At the end of the day, consider it a plus to guess the murderer correctly but an advantage to have something to think about the “ageless” and “timeless” factors of human behaviour. The occurrences in Christie’s days still ring true nowadays in 21st century.
-Derek Kettering refuses Rufus Van Aldin’s divorce proposal
– Ruth has made an unknown will to her father in which she would leave all her money to her husband
– Ruth Kettering’s maid, Ada Mason, is to stay in Paris and wait for her mistress’s instruction
-Ada Mason has worked for over two months before the murder occurs; just as Major Knighton to Rufus Van Aldin as his secretary
-Ruth Kettering takes the ‘Heart of Fire’ with her on the Blue Train
Cast of Characters:
Ada Mason (Ruth Kettering’s maid)
Armand the Comte de la Roche
Monsieur Carrege (of French police)
Commissary Caux (of French police)
Charles Evans (a.k.a. Chubby, Lady Rosalie’s younger husband)
Hon. Derek Kettering (Van Aldin’s son-in-law, Helen’s husband)
Mr. Goby (Rufus’s informant)
Mr. and Mrs. Harrison (Katherine’s good friends in the village)
Joseph Aarons (Poirot’s acquaintance, an expert in people with “dramatic profession”)
Katherine Grey (an ex-companion to Mrs. Harfield, to whom the other’s wealth is left in her will)
Major Knighton (Van Aldin’s secretary)
Lenox Tamplin (Lady Rosalie’s daughter)
Mirelle (a Parisian dancer, Derek’s lover)
M. Papolous (the jewellery dealer, an acquaintance of Poirot’s)
Lady Rosalie Tamplin (Lenox’s mother, a cousin of Katherine’s; with whom she stays in her villa)
Pierre Michel (the train’s attendant)
Rufus Van Aldin (the American millionaire, Ruth’s father)
Ruth Kettering (Van Aldin’s only daughter, Derek’s wife)
The Most Fascinating Character: Joseph Aarons
He is one of Poirot’s valuable informants that will be at the sleuth’s service when required. Just as Mr. Goby, the Jew is able to provide minute details about a person in question and their movement.
I would like to quote his remark about Aarons: ‘I said to myself, “If you want to know anything about the dramatic profession there is one person who knows all that is to be known and that is my old friend, Mr. Joseph Aarons.’
A good judge of character, Aarons is amiable and courteous. From him readers know something else about Mirelle – not her bad temper, I assure you. Significant the fact may seem that Poirot has to rearrange his facts about the case once more.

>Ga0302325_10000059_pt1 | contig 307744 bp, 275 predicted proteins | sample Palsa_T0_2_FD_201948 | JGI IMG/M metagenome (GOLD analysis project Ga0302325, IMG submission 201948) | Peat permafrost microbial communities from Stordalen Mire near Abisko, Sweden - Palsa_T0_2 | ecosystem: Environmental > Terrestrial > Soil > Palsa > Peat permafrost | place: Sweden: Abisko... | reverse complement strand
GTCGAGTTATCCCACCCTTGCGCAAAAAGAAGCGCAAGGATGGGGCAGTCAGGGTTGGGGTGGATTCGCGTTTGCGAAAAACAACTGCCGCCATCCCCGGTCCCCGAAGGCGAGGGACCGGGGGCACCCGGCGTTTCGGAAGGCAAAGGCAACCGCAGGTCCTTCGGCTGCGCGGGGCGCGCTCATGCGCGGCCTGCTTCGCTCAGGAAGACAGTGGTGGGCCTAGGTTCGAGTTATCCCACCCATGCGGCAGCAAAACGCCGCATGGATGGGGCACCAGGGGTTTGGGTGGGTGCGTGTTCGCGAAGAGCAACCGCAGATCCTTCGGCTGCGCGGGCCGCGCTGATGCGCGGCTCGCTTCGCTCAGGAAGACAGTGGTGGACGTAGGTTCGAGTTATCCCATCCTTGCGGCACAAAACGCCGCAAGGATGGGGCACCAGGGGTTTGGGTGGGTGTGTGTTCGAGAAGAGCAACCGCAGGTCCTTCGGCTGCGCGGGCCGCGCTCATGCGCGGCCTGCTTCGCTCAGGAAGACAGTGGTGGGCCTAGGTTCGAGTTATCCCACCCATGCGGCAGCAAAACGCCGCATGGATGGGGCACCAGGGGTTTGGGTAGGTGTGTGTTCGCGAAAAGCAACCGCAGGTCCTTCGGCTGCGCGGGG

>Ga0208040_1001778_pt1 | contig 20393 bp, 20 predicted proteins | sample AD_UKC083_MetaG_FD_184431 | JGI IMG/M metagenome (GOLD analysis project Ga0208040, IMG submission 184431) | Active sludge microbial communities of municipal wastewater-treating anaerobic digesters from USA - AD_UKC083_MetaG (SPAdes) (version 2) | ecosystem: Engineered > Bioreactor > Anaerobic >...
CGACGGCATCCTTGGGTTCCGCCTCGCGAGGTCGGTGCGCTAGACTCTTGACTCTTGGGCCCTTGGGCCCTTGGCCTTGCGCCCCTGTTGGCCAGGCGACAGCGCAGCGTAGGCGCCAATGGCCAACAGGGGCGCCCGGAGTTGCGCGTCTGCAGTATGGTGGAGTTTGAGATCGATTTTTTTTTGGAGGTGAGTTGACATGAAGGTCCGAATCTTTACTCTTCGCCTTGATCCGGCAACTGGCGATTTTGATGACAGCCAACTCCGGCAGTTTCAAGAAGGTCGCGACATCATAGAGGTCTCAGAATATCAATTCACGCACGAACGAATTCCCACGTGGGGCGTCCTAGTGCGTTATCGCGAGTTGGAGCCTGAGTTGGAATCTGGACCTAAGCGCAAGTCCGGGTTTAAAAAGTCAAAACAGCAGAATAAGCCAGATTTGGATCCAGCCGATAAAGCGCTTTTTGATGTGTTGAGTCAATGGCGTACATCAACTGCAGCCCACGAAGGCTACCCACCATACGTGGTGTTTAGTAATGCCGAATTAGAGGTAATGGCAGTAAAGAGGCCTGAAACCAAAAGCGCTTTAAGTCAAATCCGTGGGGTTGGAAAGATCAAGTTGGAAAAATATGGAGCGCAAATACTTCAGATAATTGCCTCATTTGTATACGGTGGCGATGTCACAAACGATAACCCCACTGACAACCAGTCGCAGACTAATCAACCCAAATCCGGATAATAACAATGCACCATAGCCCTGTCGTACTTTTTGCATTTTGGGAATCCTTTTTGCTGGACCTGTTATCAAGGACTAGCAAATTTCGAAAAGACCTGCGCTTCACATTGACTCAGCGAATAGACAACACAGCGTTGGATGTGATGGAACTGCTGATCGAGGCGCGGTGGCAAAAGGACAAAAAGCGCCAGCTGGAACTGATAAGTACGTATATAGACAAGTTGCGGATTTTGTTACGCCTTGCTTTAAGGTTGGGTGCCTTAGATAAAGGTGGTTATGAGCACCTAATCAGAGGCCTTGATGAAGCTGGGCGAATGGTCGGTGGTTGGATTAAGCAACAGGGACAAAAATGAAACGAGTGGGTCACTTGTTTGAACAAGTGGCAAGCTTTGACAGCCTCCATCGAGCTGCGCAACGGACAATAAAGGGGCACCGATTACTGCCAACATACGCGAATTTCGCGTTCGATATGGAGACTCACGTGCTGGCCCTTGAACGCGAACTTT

It is intriguing that he appears nearly in the end and he is introduced after the background check of another passenger in the Blue Train; the owner of the cigarette case with a “K” initial. Moreover, at a point when the jewel thief has achieved his clever plan.
What’s the point, you may ask? Actually, Aarons is the best twist Christie can offer while the murderer is still at large.
Hercule Poirot to Katherine Grey:
‘I have asked you a question about major Knighton, now I will ask you another. Do you like Mr. Derek Kettering?’
‘I hardly know him,’ said Katherine.
‘That is not an answer, that.’
‘I think it is.’
He looked at her, struck by something in her tone. Then he nodded his head gravely and slowly.
‘Perhaps you are right, Mademoiselle. See you, I who speak to you have seen much of the world, and I know that there are two things which are true. A good man may be ruined by his love for a bad woman – but the other way holds good also. A bad man may equally be ruined by his love for a good woman.’
Katherine looked up sharply. ‘When you say ruined…’
‘I mean from his point of view. One must be whole-hearted in crime as in everything else.’
‘You are trying to warn me,’said Katherine in a low voice. ‘Against whom?’
Pierre Michel to Poirot and M. Caux:
‘It was after we had left the Gare du Lyon I came along to make the beds, thinking that Madame [Ruth Kettering] would be at dinner, but she had a dinner-basket in her compartment. She said to me that she had been obliged to leave her maid behind in Paris, so that I only need make up one berth. She took her dinner basket into the adjoining compartment, and sat there while I made up the bed; then she told me that she did not wish to be wakened early in the morning, that she liked to sleep on…’
Rufus Van Aldin and Ruth Kettering:
‘I want to tell you one thing, Dad; you are wrong about Armand – the Comte de la Roche, I mean. Oh, I know there were several regrettable incidents in his youth – he has told me about them; but- well, he has cared for me always. It broke his heart when you parted us in Paris, and now –‘
She was interrupted by the snort of indignation her father gave.
‘So you fell for that stuff, did you? You, a daughter of mine! My God!’ He threw up his hands. ‘That women can be such darned fools!’
Ruth Kettering to Katherine Grey:
‘I don’t know – I don’t know [meeting Armand Comte de la Roche]. Ever since I left Victoria I had a horrible feeling of something – something that I can’t escape.’
She clutched convulsively at Katherine’s hand.
‘You must think I am mad talking to you like this, but I tell you I know something horrible is going to happen.’